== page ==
Imagine starting a new company with your best friend.
For many, the idea of working closely with someone they know sounds appealing—the perfect recipe for entrepreneurial success. For others, it sounds like a recipe for disaster.
Despite the differing opinions, history has provided examples of high-profile partnerships that have worked tremendously. Think Ben and Jerry’s or Hewlett-Packard.
Friends understand the vision and endure setbacks
Given that friends already understand each other’s subtle signals, there is less chance of being offended, or surprised, by someone’s communication style. Friends can detect and read intentions with greater ease. Moreover, companions tend to have ‘history’—whether from working in the same industry, sharing life experiences or educational paths—which gives them a particular outlook, and, therefore, the ability to agree on the direction of the business.
Emerging research suggests businesses founded by friends in the start-up sector are more likely to prevail under financial pressure. When companies go through financial loss, or lack of funding, existing partnerships within management help to solidify the team. Conversely, teams composed of ‘strangers’ were found to be less likely to endure financial storms.
Kortney Murray, CEO and Founder of Coastal Kapital LLC—a commercial equipment and asset-based lending company—has become a leader in the financial services industry by building her core team with friends and associates.
“My company is molded around the people that I care for most,” says Murray. “Although I’ve never had children, my management team has become a part of my ‘family’. We co-create vision, we have fun, and we share in the fruit of our success. As we grow, I add to the team those who feel like the ‘right fit’”.
Is this person the ‘right fit’ for your company?
Working with friends does have its unknowns. How will people act or perform in any given scenario? To avoid this, some specialists advise ‘dating’ a prospective employee, running through a number of business scenarios in an attempt to gauge strengths and weaknesses. Whilst Murray describes her approach to people as ‘empathic’—understanding needs and reading emotions—she has also invested in a highly sophisticated screening tool that measures one’s ‘culture index’.
Murray explains: “The index provides a deep insight into natural ability, creativity and best-fit within the organization. It highlights stress points and helps me to anticipate when someone might feel stretched. The mathematical index is based on sound science and removes much of the guesswork, so I don’t have to try and be ‘psychic’. I can focus my energy on growing the company, whilst getting the best from each employee.”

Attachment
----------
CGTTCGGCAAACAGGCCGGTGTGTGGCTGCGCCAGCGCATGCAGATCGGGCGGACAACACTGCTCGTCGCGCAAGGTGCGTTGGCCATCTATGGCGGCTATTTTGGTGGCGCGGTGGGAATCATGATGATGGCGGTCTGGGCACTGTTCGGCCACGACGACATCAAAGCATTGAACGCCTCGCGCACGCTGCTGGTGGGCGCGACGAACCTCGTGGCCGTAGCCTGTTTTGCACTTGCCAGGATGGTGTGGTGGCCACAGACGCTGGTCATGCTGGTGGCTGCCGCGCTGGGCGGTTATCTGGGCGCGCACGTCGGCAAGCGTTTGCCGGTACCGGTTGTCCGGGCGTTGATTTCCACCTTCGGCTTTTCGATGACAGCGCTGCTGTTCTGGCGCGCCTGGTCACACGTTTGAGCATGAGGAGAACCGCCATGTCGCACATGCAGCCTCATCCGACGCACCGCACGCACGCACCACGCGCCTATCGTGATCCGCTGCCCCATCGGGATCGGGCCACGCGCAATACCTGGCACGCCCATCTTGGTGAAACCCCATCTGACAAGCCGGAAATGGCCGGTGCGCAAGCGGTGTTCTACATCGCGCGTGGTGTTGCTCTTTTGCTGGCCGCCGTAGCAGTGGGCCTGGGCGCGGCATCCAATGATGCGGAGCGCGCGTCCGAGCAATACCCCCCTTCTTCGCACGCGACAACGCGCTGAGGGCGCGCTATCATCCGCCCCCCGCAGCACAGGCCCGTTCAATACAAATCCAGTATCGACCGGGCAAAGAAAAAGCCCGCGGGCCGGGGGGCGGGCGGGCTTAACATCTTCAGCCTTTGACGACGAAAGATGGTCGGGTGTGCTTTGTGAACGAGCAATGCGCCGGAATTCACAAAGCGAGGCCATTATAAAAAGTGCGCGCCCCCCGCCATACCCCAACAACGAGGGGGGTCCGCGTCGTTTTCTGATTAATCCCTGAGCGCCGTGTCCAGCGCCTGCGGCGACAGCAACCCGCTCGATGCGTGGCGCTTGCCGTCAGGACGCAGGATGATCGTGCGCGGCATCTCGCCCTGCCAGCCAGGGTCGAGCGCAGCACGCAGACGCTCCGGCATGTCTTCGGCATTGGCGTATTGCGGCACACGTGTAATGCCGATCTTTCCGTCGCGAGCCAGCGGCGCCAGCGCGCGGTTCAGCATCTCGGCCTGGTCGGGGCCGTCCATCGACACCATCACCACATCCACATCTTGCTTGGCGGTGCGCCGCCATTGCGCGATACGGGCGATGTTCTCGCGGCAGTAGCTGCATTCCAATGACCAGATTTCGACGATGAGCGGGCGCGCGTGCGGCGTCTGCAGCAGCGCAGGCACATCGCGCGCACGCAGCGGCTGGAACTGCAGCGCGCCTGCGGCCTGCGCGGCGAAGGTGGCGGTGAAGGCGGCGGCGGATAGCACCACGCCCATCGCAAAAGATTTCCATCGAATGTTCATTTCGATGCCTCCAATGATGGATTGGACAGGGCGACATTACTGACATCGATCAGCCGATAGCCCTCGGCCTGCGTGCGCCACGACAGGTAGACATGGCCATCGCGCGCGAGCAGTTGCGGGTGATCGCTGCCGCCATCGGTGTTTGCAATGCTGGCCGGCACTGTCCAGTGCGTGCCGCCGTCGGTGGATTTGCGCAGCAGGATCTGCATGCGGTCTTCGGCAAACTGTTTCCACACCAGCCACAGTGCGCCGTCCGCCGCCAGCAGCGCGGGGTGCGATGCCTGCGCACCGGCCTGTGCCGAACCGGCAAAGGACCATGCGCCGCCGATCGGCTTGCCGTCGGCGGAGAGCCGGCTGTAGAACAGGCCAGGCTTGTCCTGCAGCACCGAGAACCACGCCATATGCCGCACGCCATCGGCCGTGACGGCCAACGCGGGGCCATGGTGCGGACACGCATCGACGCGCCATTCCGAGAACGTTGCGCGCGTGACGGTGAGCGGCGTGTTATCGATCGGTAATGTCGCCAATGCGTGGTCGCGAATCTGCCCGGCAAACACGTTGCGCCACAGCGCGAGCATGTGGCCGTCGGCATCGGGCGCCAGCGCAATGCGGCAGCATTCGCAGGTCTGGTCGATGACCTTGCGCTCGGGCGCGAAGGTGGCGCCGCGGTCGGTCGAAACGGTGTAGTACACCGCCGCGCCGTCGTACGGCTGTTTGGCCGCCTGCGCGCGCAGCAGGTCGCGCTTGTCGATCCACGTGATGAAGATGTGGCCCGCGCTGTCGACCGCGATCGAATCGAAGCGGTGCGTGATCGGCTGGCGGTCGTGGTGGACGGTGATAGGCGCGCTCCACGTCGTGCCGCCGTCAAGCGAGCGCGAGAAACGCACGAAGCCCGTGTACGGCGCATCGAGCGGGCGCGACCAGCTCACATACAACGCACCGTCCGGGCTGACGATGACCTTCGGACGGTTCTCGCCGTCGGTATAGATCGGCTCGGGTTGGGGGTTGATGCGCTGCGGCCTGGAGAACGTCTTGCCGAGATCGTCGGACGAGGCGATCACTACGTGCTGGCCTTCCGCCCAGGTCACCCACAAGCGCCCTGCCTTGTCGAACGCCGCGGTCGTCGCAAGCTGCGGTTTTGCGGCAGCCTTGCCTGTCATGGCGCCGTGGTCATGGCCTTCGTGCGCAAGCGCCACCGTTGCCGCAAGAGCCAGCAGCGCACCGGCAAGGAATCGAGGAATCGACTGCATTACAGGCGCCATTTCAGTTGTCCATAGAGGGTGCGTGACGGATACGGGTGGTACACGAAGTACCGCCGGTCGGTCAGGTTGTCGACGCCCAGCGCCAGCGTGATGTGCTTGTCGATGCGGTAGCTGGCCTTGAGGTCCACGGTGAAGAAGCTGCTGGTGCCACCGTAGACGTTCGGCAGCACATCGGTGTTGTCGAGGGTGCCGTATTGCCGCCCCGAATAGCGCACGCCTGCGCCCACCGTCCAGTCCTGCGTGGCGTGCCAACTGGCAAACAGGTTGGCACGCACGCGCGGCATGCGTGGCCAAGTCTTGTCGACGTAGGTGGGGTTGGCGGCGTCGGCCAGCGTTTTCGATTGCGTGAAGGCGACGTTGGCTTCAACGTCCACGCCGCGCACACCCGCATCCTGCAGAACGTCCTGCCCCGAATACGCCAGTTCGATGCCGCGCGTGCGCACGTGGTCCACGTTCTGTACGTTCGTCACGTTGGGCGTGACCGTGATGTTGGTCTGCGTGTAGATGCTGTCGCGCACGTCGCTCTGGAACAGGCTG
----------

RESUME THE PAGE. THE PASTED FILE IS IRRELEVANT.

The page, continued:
Never assume you know what others are thinking
Assuming you know what someone is thinking, planning or feeling is one of the most common mistakes when it comes to teaming up with friends. Murray, for example, would once have described her best friend from college as being “the same person”.
“We are so vibrant, excited, and constantly laughing,” Murray continues, “but, in fact, she absolutely can’t stand sales or being on the phone. She’s timid in her approach…If I had not asked those probing questions at the outset, I would have hired her for sales!”
Preserve friendships and prioritize marriage
Balance, like most areas of life, can be difficult to achieve. As the ‘boss’, how can you have the tough conversations with people you know, without jeopardizing relationships. To keep potential friction to a minimum, Murray advocates “being sensitive to employee needs”. She explains: “I don’t like to micromanage. They respect my business; I respect their time. It’s a mutual agreement. If you have to finish up early because you have family matters to attend to, it’s fine as long as we maintain that level of trust and respect.”
For any would-be entrepreneur, the toughest challenge must be working with family members. Business spats can quickly spill-over into home life and place added strain on relationships. Murray is quick to point out the reality of growing a business alongside her husband: “We’ve had 12 years of marriage; 10 of those in business together. He probably takes on more than he should; I should allow him a little bit more space. Although we work well together, I want to find time to date my husband again. In some ways, our business has taken away from our personal life.”
Murray continues: “Entrepreneurs are often guilty of forgetting about themselves. You ask everybody about themselves, but sometimes people don’t ask you about you. You have to be the strong one. I’m really trying to make time for myself. If I’m thriving, it’s going to have a positive impact on others.”